There are stories where, as the author, you know everything that happens before beginning to write. The words tumble from your imagination onto the page from chapter one to the ending. At other times the author knows how it starts and ends, but not how the characters get there.
For those who do not outline but allow the story to unfold with the telling, it may stall in the middle. One character may bore you. Ideas dry up. If this happens, here are a few suggestions that have helped me.
If you’ve pushed yourself hard lately to do a lot of writing, you may simply need a break. Do something completely different for a couple of days. Give yourself permission to take a few days away from your current novel. Creating is hard work. You may simply need to rest.
If the ideas don’t return after a few days away, alter the story. Add a feisty new character or a trouble maker and see where it leads. Don’t try to control events while in this creative surge. Allow the characters to take the lead until your imagination soars again.
If you find yourself bored with the writing, your reader probably will too—and so might the editor. If a character bores you, have them do something unexpected but not against his or her nature. That will shake things up.
I’m continuously surprised when I reread previous chapters and find hidden themes that I didn’t purposely put there. Expand on these themes a bit to add depth to the story.
Even if you don’t like the new addition and delete it, writer’s block usually dissipates as soon as you include an unexpected twist.
Another trick is to return to your research notes. For my historical novels, I often have over a hundred pages of single-spaced notes. Rereading these always sparks new ideas when my story sputters to a stop. It also renews my enthusiasm for the writing. I want to bring that historical period alive for my readers and transport them to another time and place. Research is the key for remaining authentic to the time period.
If you have never written a novel, preparing a chapter-by-chapter summary may be an important key. When I was new to the craft, I had to outline or I simply stared at a blank page on my computer screen for hours and then days. Everyone makes such a fuss of the first sentence, the first paragraph, the first page, and the first chapter that it froze me up. It took me four days to write the first page of my first novel. Instead of getting something on paper, my desire to state it perfectly halted my work before it began. Don’t get me wrong; it is important to quickly snag the reader’s attention. However, getting the story onto the page is the first step. Editing is the next step but words must be written before they can be modified.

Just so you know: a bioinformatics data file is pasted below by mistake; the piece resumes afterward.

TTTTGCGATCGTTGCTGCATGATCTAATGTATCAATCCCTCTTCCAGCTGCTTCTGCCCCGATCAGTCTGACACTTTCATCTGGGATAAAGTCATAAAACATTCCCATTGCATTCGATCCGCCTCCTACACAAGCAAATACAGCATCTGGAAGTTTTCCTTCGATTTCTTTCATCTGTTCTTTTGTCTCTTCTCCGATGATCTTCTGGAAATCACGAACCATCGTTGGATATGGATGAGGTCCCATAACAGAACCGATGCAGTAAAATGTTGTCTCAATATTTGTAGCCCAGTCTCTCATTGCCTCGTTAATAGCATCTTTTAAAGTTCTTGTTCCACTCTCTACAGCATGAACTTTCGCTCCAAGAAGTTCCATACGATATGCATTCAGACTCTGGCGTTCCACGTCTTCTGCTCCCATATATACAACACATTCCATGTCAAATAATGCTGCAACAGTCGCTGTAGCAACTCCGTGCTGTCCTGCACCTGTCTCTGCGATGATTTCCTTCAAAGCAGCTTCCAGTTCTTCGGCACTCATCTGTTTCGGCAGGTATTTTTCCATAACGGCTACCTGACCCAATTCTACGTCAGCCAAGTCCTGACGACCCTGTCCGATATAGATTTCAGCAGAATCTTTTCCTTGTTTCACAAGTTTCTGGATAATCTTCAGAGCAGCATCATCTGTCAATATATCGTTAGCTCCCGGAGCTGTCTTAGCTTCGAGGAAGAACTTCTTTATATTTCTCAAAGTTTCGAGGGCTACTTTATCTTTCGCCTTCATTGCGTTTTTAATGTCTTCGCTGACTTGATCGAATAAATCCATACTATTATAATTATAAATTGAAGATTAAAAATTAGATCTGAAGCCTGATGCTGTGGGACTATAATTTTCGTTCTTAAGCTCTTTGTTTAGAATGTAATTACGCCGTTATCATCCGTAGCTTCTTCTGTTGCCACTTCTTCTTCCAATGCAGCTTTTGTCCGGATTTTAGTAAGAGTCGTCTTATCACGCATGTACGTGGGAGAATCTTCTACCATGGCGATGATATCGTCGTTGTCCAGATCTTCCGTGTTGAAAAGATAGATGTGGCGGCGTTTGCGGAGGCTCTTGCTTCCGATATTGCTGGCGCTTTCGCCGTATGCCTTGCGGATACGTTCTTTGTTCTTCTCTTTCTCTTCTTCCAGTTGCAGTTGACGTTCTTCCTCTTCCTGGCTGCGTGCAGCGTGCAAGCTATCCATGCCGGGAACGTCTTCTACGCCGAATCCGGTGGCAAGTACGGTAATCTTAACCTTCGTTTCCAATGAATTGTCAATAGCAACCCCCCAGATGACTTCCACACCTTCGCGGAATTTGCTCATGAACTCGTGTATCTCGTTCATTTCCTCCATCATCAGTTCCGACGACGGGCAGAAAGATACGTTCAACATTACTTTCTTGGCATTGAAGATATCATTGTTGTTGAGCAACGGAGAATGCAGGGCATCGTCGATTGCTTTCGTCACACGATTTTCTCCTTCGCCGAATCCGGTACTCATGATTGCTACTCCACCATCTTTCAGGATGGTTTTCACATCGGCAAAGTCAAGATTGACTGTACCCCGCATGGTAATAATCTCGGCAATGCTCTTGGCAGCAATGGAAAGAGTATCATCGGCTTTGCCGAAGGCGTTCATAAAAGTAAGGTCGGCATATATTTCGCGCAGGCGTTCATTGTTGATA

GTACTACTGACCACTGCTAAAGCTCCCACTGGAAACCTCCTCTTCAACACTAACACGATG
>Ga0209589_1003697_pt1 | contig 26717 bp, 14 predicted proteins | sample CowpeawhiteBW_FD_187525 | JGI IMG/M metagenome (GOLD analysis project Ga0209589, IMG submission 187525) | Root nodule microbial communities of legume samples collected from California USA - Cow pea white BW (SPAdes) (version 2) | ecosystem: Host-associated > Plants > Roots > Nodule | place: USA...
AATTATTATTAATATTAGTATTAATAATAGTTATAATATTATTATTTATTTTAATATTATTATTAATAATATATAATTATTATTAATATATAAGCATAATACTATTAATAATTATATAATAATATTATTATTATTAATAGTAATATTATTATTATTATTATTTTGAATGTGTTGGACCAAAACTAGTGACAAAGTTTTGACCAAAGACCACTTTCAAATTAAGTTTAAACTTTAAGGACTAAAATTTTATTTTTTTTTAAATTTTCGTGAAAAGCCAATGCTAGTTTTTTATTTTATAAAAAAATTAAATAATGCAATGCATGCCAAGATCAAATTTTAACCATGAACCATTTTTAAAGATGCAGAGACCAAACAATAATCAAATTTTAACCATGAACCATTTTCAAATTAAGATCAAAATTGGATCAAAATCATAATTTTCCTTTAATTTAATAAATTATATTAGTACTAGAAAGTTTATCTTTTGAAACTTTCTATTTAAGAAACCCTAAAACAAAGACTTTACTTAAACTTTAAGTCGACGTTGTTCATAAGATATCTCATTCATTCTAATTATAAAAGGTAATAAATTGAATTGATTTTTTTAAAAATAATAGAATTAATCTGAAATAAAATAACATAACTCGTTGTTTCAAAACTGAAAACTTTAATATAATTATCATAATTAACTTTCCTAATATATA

It’s also possible that you chose the wrong path for the story. I recently completed the first draft of a romantic suspense novel. It was my first attempt at this genre and took far longer than normal. Since I’ve written by the “seat of my pants” for the past few years, I didn’t know the killer when I began the novel. I didn’t know the murderer in the middle but continued writing. When it came time to reveal the killer, I still didn’t know. I finally selected someone and began writing. The story halted. No more words came. I couldn’t figure out what happened next.
When I selected a different character, the story flowed to the end. This may be another avenue to try. Save your old version in case that wasn’t the problem, but your story might be on the wrong path. Pray about it.
The middle of the story is where much of the action happens. Your readers fall in love with your characters there and don’t want the novel to end. Give this section as much attention as the beginning and the end.
Your readers will love you for it.
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